TEDxUChicago 2011 – Communicating with the Future

by | May 17, 2011 | Business Trends

Futurist Thomas Frey at the TEDx University
of Chicago event

We are a very backward looking society.

We’re very backward looking in that we’ve all personally experienced the past.  As we look around, we see evidence of the past all around us.   The past is very knowable, yet we will spend the rest of our lives in the future.

My job as a futurist is to help turn people around and give them some idea of what the future holds.

Our visions drive us forward.  Great visions have a way of infecting nearly everyone they touch.  As ideas flow into a crowded room, they create wants, needs, and desires, and these, in turn, create markets.  Businesses have become very good at spotting the unmet desires of people, by developing products that fulfilling them. This cyclical force of meeting market demand creates entirely new economies.  And it all starts with the vision.

A vision can be a very powerful tool.

Visions come in many forms.  Sometimes a vision is nothing more than a fleeting thought in the middle of the day, other times they spontaneously develop into elaborate plans demanding a person’s full attention for days on end.

The more detailed a vision is, the more doable it becomes.  A vision comprised of only a few words on a page cannot possibly compare on the likelihood-of-things-happening-scale to a detailed vision that comes with a complete business plan, pro formas, schematic diagrams, parts lists, and animated video.  The vision is only the start.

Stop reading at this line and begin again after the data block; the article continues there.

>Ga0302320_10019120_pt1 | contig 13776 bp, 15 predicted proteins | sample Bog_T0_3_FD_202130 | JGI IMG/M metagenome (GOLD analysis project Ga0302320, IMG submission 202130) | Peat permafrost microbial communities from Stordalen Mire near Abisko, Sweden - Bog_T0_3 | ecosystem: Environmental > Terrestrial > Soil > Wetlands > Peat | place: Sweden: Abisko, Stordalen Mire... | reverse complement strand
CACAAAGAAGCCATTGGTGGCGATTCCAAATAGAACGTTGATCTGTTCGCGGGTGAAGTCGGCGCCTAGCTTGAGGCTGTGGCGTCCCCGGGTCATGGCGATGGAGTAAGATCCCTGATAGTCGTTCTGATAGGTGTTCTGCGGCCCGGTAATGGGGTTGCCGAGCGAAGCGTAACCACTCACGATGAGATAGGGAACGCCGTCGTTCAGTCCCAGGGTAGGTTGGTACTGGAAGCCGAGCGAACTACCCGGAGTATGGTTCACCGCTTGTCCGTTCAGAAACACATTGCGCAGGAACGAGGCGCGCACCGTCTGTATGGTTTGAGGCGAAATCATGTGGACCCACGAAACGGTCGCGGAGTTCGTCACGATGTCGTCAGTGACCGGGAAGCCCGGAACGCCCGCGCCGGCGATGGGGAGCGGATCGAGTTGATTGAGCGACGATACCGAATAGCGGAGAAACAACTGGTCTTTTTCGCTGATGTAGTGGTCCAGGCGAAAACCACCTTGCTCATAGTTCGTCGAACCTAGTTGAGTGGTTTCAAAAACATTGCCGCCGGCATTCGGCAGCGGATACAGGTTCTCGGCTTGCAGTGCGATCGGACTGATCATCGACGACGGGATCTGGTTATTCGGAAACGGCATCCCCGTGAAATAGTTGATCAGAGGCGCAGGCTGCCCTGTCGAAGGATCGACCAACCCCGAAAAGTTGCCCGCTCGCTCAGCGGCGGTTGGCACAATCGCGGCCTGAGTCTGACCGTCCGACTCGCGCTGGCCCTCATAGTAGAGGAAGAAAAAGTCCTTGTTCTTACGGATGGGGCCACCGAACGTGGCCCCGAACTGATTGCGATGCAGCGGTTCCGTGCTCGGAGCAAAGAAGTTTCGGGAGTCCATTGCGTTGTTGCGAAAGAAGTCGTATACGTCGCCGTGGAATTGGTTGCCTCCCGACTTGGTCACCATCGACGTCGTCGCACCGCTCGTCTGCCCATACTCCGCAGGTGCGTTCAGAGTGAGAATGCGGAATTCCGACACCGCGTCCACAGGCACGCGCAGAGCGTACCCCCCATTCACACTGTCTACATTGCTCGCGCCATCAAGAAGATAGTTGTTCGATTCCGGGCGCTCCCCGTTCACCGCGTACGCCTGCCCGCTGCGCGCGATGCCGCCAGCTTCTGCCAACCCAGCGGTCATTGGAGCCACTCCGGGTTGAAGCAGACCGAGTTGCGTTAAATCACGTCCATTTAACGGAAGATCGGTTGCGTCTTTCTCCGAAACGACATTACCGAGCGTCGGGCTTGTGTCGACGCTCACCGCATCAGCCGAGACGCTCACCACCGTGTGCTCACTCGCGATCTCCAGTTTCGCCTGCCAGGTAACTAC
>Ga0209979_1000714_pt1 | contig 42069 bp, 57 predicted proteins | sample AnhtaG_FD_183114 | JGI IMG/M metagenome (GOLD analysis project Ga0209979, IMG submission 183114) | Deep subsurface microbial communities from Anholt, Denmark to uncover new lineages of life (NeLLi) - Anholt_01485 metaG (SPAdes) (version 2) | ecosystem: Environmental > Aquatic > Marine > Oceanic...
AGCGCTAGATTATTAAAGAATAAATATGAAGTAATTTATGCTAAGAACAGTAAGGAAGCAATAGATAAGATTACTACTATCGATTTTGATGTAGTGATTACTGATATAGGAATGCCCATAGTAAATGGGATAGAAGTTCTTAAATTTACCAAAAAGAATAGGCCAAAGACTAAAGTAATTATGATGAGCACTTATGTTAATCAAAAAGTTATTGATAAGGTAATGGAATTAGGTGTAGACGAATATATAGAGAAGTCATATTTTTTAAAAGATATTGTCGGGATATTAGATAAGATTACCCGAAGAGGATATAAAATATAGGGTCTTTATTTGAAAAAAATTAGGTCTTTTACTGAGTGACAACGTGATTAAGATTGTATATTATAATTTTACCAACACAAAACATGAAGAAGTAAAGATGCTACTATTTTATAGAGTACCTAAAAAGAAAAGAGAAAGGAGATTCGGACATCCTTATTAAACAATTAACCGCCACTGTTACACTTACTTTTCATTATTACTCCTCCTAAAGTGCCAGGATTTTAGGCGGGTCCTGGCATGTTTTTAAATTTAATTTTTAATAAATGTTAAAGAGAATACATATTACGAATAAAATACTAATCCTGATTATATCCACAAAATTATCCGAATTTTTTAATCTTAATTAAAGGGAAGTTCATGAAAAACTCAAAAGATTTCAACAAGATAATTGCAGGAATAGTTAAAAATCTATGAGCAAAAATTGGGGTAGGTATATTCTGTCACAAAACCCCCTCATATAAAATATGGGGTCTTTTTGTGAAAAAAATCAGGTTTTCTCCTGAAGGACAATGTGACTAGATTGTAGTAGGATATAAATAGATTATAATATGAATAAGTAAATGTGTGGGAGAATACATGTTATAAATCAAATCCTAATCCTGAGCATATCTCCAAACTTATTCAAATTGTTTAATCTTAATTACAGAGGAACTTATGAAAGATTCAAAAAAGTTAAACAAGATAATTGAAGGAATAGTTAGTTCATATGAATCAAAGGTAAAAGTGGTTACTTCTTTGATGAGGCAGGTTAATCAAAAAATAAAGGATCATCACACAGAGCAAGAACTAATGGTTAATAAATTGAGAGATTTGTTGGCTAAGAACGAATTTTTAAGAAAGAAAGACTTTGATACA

A great vision begins more as an art form than a science, later adding details, attributes, and emotional commitment as it progresses along on the path to realism.

Most visions are like tiny seedlings, fighting for the nutrients they gain from mindshare, as they spring to life.

It’s quite common, however, for industry politics to come into play, and many of these seedling-like visions get destroyed prematurely.  For some, a new way of doing things can be a threat to another person’s research, and a preemptive strike is considered necessary as a way of protecting a few square miles of scientific turf.

It’s interesting to note that industry observers are becoming far more savvy.  For some, a preemptive strike on the credibility of one form of research can also be viewed as a signal to pay attention to the situation.  It also has a way of driving key pieces of research underground, to emerge later as a more durable body of work.


If you’d like to get more information about the process for “Communicating with the Future” or to have Futurist Thomas Frey speak at one of your events, please contact Deb at deb (at) davinciinstitute.com or 303-666-4133.

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